Roadscapes Stuff

Roadscapes Wednesday: Slow Down And Evaluate The Risks Of Driving Before Hitting The Road

Post written by Alicia Rohan from Alabama NewsCenter.

More than 32,000 people are killed and 2 million are injured each year in motor vehicle crashes, according to the Centers for Disease Control and Prevention. Each time a car is cranked, it is important to think about factors that increase the risks, including drowsy driving and distractions, such as children and texting.

Over the past year, researchers from the University of Alabama at Birmingham have found implications for many driving risks. They suggest tips to safely get to one’s destination.

Drowsy driving
Conservative estimates show that about 20 percent of fatal crashes involve drowsy driving.

“Drowsy driving can be considered a form of distracted driving,” said Benjamin McManus,  recent Ph.D. graduate of the UAB Lifespan Development Psychology graduate program in the College of Arts and Sciences and current postdoctoral researcher at the Translational Research and Injury Prevention Laboratory. “As with distracted drivers, cognitive resources are directed away from the task of driving in drowsy drivers.”

Taking a coffee break during a long drive can be a lifesaver. Never drive if you are too drowsy to concentrate on the road. (UAB)

Where other forms of distracted driving are externally influenced, like interacting with a cellphone, drowsy driving is an internally influenced distraction; but the result is the same – cognitive and visual resources are withdrawn. In drowsy driving, alertness is drastically reduced, and attentional resources become less available.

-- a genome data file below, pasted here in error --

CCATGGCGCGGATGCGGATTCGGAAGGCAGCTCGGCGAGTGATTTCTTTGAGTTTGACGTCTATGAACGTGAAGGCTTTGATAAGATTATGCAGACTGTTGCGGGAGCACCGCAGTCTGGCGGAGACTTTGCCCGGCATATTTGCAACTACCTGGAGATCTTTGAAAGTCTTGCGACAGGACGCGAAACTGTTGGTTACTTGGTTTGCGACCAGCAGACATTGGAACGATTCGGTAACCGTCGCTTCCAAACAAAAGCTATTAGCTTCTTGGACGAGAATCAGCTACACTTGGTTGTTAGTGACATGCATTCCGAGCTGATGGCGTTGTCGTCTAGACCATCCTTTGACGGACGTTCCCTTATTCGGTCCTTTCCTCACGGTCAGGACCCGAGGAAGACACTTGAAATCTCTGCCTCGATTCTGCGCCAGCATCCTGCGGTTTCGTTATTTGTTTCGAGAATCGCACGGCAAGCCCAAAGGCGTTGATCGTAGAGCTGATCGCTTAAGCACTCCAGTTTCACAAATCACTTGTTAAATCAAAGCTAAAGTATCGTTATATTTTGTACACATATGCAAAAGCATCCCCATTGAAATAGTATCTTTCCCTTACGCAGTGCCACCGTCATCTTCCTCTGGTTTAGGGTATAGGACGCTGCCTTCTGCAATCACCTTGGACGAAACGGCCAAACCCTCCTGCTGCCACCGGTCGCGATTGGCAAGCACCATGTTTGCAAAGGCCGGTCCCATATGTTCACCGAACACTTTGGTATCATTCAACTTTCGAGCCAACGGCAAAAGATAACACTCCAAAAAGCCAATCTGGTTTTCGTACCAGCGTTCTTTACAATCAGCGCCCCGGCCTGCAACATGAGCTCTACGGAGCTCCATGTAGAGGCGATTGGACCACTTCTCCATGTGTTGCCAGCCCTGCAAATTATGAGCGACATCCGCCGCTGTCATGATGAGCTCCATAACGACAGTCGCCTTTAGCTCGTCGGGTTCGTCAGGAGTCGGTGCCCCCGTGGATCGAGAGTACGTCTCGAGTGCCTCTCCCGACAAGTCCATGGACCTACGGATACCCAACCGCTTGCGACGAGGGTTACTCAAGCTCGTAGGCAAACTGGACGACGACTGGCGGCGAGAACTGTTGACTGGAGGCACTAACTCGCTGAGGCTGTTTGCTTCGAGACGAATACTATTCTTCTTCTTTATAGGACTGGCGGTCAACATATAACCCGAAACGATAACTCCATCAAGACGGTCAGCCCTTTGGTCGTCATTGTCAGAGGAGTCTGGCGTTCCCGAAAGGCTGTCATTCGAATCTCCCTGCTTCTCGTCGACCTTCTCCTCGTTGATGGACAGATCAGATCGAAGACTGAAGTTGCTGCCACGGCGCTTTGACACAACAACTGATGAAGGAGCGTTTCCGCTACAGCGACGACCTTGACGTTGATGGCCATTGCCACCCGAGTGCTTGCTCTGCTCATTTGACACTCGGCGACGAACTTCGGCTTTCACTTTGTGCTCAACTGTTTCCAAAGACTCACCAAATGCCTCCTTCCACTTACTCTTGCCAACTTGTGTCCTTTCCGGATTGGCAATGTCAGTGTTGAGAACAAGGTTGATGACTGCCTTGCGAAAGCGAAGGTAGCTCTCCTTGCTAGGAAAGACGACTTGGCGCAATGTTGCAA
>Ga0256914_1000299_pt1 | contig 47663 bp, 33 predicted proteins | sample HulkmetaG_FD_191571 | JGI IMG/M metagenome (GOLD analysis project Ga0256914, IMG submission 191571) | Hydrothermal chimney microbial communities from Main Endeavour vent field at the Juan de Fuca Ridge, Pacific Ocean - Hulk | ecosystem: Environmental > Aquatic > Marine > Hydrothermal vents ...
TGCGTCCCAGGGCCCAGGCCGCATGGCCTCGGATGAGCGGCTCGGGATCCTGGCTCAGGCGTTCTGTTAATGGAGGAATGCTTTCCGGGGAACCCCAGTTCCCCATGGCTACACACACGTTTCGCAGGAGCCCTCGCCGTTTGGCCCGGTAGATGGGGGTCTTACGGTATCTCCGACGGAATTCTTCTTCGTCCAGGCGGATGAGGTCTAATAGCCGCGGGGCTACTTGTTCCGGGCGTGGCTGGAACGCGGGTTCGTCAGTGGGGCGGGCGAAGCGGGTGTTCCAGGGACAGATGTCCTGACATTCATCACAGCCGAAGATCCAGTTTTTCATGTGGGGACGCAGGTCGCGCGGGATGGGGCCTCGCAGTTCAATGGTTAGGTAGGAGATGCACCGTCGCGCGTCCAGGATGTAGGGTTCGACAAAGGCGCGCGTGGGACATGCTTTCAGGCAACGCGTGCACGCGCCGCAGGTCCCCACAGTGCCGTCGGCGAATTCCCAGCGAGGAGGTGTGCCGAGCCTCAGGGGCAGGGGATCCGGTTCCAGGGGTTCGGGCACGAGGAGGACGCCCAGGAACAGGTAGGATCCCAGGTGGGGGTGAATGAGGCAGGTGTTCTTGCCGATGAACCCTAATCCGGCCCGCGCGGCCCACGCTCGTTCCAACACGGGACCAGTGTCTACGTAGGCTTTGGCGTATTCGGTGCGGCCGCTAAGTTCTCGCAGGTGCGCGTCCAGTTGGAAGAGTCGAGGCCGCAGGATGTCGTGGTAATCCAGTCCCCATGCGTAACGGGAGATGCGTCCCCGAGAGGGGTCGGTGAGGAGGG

McManus compiled research through his work in UAB’s TRIP Lab, which focuses on the prevention and control of unintentional injuries, particularly those resulting from motor vehicle crashes.

“The statistics are pretty jarring,” McManus said. “Compared to drivers who report typically getting seven or more hours of sleep nightly, those who typically sleep only four to five hours per night are 5.4 times more likely to be involved in a crash.”

Knowing the signs of becoming drowsy behind the wheel, many of which are similar to drunk driving, could potentially be lifesaving. Signs of drowsy driving, include:

  • Increased frequency of blinking.
  • Longer blink durations.
  • Slower eye movements.
  • Falling asleep while stopped in traffic or at a traffic light.
  • Swerving.
  • Slowed reaction time.
  • Poor decision-making.

“Recognizing the signs is the first step in prevention,” McManus said. “Following recognition of those indications, you can employ a few different tactics prior to and during driving to help you stay awake.”

The most common prevention and countermeasure techniques include:

  • Taking a nap.
  • Drinking a caffeinated beverage.
  • Engaging in alertness-enhancing activities while driving (radio adjustments, opening a window, engaging in conversation with passengers, etc.).
  • Stopping driving.

“While these activities can help, they aren’t necessarily perfect solutions,” McManus said. “Ceasing driving to take a nap may be the best of these commonly implemented countermeasures, as naps have been shown to reduce driving impairment in such situations. Research tells us that, as a supplement to sleep, naps can be effective for maintaining sustained attention, learning and memory.”

Driving with children
Children create a different type of danger for drivers, such as distractions and leaving a child in the car. Children can be distracting because drivers are tending to their needs.

Try to avoid frustrations and stay alert while driving. (UAB)

Researchers in the UAB Department of Pediatrics found that Alabama parents living in suburban areas use cellphones in the speaker mode, read and send text messages, and surf the web slightly more often than parents in rural areas. Cellphone use among parents who are transporting children is part of a dangerous distracted driving epidemic all too common in Alabama.

“Cellphone use is one of the most common driving distractions among young and adult drivers,” said Dr. Kimberly Massey, fellow in the UAB Department of Pediatrics and principal investigator of the study published in the Journal of Trauma and Acute Care Surgery. “This study proves that further research on how to best implement injury-prevention interventions should be done to target high-risk areas with distracted driving behaviors, like Alabama suburbs.”